30 Days of Write

So You Want to Be a Writer by Charles Bukowski 

Since I’m 30 full days into my blog writing challenge, I thought I’d go deeper into why I’m doing this and where I hope to land after 365 days. I started because I felt I had become stagnate as a writer. I’m hoping to be a sharper, funnier writer at the end of the effort.

My copywriting and freelance career has actually been cooking along fairly well lately, but the type of thing I really like to do, short memoirist pop culture referencing humor pieces (AKA blogging), has fallen along the wayside for several years. Some people turn their noses up to the concept of blogging, but I actually love it as an art and a practice. It’s immediate, rewards consistency, and doesn’t require anything except good writing to work. Hell, some people make a living at it with some fairly poor writing.

The downside to blogging, especially with this frequency, is that it’s not always going to be good and it’s not always going to be free of typos or have perfect grammar. That’s ok. The ideas are the most important, followed by voice, followed by technical skill. If you ever get a chance to see the original manuscripts of works you love, take the time to do it. It’s freeing to see how clunky some of the writing can be in great work before a proper editor gets in there to help. No one is perfect, no one makes it through life without writing “they’re” when they mean “their.” It doesn’t matter. Just write.

I totally disavow the Grammar Nazi Party.

My style of writing doesn’t have as much in common with literature as it does with an old-fashioned performance called “the speech to entertain.” Some speech & debate clubs still do this, but most people won’t have heard about it. Essentially it’s a short, often comedic, monologue you would present formally at a gathering of friends or colleagues. In the old days, people would work on these things like they were bits and get them perfect. Sometimes you could go around town from evening to evening entertaining folks for free grub. Mark Twain was supposed to be great at this, and some of his shorter humor pieces were actually performed in this way.

I don’t have the desire to be a stand-up, but I do enjoy telling stories and making my friends laugh. Being able to entertain a few cronies while I practice my skills is all I need for this to be a success. It feels good to be doing this practice and I’ve noticed I’ve had a much calmer state of mind this month. I’ve got this theory that it actually doesn’t matter what you do in life, as long as you do it with consistency.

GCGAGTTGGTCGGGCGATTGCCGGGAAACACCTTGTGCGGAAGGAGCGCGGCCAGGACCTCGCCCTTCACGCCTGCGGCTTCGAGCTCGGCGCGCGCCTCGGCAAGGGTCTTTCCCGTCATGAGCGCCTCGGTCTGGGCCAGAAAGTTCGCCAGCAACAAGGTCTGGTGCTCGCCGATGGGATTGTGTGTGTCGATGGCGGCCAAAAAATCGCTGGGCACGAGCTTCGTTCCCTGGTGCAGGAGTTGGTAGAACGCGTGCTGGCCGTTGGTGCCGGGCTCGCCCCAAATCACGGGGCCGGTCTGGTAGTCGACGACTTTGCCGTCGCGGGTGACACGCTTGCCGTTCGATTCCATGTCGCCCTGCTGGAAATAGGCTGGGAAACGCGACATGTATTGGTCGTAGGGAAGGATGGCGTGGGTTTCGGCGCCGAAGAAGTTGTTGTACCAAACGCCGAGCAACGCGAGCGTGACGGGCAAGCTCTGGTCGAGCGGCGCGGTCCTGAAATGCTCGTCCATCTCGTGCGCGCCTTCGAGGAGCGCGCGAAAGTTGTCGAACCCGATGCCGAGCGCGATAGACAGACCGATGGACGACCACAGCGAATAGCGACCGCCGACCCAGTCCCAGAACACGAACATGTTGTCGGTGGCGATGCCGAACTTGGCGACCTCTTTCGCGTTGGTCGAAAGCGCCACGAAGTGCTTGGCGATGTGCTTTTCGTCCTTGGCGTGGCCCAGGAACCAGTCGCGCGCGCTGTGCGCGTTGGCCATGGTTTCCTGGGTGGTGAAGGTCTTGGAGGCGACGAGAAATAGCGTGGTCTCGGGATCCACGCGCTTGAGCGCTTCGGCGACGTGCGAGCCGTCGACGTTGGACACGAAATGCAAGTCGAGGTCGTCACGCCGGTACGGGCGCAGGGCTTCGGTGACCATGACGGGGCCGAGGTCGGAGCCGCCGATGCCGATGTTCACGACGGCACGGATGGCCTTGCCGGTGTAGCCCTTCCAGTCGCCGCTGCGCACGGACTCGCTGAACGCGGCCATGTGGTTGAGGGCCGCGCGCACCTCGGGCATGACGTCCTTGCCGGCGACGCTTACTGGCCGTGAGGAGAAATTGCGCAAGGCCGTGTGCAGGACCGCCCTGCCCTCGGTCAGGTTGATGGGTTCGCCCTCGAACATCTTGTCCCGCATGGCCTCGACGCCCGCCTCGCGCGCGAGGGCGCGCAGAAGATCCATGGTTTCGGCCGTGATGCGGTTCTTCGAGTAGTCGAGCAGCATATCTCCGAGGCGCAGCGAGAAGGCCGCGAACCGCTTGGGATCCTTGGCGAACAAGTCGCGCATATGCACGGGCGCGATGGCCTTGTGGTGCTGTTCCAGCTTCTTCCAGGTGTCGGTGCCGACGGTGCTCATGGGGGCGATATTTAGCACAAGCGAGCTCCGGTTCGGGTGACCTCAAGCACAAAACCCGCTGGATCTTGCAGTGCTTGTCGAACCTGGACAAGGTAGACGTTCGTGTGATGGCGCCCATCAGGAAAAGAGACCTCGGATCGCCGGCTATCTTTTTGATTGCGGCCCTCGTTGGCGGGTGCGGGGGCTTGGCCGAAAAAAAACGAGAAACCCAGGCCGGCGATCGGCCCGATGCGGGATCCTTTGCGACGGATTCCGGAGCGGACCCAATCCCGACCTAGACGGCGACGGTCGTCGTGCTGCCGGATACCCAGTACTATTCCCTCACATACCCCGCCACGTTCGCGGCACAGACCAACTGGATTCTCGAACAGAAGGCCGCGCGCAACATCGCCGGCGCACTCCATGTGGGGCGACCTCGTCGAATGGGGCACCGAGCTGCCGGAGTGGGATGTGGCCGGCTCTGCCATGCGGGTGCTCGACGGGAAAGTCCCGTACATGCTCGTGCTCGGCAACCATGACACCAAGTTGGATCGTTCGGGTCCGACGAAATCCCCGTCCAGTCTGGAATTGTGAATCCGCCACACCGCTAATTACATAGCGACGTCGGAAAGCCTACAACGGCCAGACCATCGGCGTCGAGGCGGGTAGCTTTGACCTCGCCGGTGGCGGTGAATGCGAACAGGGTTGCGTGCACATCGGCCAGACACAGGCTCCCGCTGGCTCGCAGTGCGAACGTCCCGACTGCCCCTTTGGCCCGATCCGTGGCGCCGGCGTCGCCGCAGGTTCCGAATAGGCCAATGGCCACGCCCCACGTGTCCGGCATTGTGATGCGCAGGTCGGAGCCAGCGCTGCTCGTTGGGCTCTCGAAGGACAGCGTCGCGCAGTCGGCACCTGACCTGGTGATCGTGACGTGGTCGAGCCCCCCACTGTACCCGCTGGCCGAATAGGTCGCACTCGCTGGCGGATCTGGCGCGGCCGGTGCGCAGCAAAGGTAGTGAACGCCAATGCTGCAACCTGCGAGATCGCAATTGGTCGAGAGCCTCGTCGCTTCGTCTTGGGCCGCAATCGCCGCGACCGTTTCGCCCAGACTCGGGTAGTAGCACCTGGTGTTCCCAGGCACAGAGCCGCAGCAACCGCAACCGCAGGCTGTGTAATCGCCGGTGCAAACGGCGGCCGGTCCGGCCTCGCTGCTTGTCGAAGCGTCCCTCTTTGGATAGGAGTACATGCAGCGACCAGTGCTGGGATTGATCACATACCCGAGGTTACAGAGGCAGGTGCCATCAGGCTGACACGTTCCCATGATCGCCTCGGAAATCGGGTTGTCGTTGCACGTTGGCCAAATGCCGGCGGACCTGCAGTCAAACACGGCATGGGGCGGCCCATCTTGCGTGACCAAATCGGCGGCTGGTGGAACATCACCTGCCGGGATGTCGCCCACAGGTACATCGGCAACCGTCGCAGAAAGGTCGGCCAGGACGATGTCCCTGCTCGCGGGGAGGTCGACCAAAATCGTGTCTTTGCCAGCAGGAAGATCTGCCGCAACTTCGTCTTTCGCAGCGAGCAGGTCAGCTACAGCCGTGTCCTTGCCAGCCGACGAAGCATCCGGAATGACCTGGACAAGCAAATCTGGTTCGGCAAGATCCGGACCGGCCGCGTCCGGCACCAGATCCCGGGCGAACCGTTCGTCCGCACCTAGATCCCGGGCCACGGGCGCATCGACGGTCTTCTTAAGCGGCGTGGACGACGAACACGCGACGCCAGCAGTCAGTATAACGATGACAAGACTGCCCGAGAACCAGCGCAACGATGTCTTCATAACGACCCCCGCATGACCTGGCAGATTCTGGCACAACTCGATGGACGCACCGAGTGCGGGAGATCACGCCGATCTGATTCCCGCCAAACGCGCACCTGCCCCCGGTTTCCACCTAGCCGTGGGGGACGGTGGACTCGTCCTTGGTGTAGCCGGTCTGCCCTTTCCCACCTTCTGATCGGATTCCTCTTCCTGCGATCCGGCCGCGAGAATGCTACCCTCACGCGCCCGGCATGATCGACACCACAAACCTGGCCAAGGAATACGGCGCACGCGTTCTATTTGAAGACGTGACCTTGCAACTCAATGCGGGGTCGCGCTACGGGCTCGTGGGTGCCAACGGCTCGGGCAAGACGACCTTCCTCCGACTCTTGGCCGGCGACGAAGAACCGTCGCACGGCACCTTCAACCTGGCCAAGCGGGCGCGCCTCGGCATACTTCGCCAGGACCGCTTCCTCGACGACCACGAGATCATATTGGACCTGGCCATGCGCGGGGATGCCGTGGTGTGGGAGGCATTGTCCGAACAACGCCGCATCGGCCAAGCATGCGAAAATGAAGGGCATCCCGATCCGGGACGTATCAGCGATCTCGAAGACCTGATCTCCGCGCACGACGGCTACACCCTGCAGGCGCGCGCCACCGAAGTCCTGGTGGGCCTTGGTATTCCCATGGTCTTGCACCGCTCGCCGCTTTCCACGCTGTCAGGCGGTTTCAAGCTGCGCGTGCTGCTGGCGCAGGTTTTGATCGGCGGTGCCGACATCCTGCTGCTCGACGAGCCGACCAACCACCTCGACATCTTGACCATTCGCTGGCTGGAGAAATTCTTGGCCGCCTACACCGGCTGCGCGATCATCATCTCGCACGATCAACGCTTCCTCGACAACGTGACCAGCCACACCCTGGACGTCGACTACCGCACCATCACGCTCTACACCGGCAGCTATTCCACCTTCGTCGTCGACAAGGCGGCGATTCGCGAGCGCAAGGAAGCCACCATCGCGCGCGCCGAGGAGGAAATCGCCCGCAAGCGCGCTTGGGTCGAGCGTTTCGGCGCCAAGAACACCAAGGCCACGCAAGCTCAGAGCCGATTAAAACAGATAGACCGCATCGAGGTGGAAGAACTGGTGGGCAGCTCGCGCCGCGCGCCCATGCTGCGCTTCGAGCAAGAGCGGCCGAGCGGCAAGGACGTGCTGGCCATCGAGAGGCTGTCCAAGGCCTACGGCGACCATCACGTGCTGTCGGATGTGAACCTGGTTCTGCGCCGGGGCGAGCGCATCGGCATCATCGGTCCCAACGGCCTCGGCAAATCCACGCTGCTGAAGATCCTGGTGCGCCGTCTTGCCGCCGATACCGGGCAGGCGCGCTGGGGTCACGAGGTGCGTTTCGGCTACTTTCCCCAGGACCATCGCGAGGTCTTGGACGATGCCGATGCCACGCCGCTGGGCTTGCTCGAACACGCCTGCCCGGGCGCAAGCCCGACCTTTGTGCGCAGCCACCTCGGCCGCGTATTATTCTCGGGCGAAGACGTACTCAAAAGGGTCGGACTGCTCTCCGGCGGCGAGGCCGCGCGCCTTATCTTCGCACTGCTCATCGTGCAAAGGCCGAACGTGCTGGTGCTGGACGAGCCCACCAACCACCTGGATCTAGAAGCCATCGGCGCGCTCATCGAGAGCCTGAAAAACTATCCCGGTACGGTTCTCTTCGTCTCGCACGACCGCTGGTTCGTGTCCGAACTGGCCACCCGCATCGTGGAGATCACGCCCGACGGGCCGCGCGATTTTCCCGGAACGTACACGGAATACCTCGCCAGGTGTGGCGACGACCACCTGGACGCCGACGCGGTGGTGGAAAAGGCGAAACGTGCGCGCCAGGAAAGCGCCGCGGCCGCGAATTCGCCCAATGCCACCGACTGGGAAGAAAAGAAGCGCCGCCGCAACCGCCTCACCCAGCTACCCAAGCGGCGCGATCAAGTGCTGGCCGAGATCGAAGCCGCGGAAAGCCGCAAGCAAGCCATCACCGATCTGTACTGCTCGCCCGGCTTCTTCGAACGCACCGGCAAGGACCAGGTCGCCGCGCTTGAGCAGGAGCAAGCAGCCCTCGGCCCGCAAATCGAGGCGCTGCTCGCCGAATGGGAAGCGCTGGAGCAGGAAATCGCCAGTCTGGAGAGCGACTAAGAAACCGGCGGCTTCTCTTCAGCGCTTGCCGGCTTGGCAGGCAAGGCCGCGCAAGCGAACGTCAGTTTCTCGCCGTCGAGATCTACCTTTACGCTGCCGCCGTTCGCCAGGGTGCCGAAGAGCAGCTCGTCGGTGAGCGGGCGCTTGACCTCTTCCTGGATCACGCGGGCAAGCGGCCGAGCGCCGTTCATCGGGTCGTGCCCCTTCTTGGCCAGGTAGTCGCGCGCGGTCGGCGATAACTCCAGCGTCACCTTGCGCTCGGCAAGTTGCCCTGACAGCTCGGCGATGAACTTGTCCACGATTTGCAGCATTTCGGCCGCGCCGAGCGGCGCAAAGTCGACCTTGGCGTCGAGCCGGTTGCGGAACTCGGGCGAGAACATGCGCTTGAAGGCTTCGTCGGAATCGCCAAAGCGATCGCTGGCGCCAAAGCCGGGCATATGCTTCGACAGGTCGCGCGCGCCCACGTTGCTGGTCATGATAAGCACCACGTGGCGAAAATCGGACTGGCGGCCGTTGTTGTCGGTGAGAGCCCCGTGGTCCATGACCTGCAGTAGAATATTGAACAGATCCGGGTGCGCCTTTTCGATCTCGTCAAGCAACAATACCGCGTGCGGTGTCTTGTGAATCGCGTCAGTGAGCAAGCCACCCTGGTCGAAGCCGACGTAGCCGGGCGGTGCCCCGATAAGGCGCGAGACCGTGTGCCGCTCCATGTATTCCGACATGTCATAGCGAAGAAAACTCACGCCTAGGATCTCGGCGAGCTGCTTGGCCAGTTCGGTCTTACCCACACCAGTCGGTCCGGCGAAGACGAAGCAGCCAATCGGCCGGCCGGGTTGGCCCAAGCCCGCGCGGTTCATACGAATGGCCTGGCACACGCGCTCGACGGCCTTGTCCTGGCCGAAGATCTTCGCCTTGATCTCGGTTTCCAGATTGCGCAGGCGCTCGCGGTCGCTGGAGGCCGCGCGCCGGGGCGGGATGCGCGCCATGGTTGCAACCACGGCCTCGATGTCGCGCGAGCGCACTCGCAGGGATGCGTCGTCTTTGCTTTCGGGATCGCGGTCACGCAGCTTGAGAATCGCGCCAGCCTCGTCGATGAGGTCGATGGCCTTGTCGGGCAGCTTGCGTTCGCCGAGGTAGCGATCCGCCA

I never experience writer’s block when I’m working on a commercial project, but for over a year, I’d sit down after work to crank out some thought piece for myself, get two sentences  in, and quit. It felt like there was a shitty little gnome sitting in my brain taking a mallet to the synapses responsible for creativity and follow through.

Gnome is where the hurt is.

In the past I’d had great success using The Artist’s Way to stimulate creativity. A huge part of that book is a writing practice called the morning pages. All you have to do is break out a pen and write three continuous stream of consciousness pages by hand every single morning. It takes me about half an hour to do it. Almost none of it makes sense and my handwriting is so poor, I can’t really go back and clean the writing up for other purposes. I’ve been doing this on and off for years and I’ve noticed doing it always reinvigorates my writing. In fact, every single major breakthrough I’ve had in my career as a writer has occurred during the time I’m doing the morning pages.

The author of The Artist’s Way, Julia Cameron, holds the position that there is some sort of benevolent force in the universe that works on your behalf when you’re doing the work. I don’t know about that, but I do know that having a daily deadline and a goal gives me focus and shakes the cobwebs and rust from my mind.

I actually had stated the morning pages again over this last Christmas, but they weren’t doing it for me this time. I think I was craving an outside metric (would people read?). If I scribble away in my notebook, no one really knows if I skip. If I miss a day online, there’s a record of my failure in consistency.

If I miss a day, this dude will kick my ass. I hired him on Taskrabbit. 

So here I am at the 30 day mark. I’ve noticed a few changes in my writing already. I write faster, ideas come quicker, and when I start typing I don’t need as much time to warm up. I’m also really looking forward to the time in the morning and evening when I get to work on my own thing.

I’d really like to take a two week stay-cation and see how much of a novel I could get written. I’ve been thinking about an idea for a story called The Invonvenience that’s about what happens to a famous atheist when he learns his home is haunted by ghosts. Another idea I’ve been kicking around is a full on romance novel set in the world of farmers markets and food cultists.

More than anything it’s good to be doing something creative everyday. I know this isn’t exactly Hemingway level stuff, but if there’s a lesson for you, it’s that it doesn’t have to be great. You just have to do it. Otherwise you’ll go mad.




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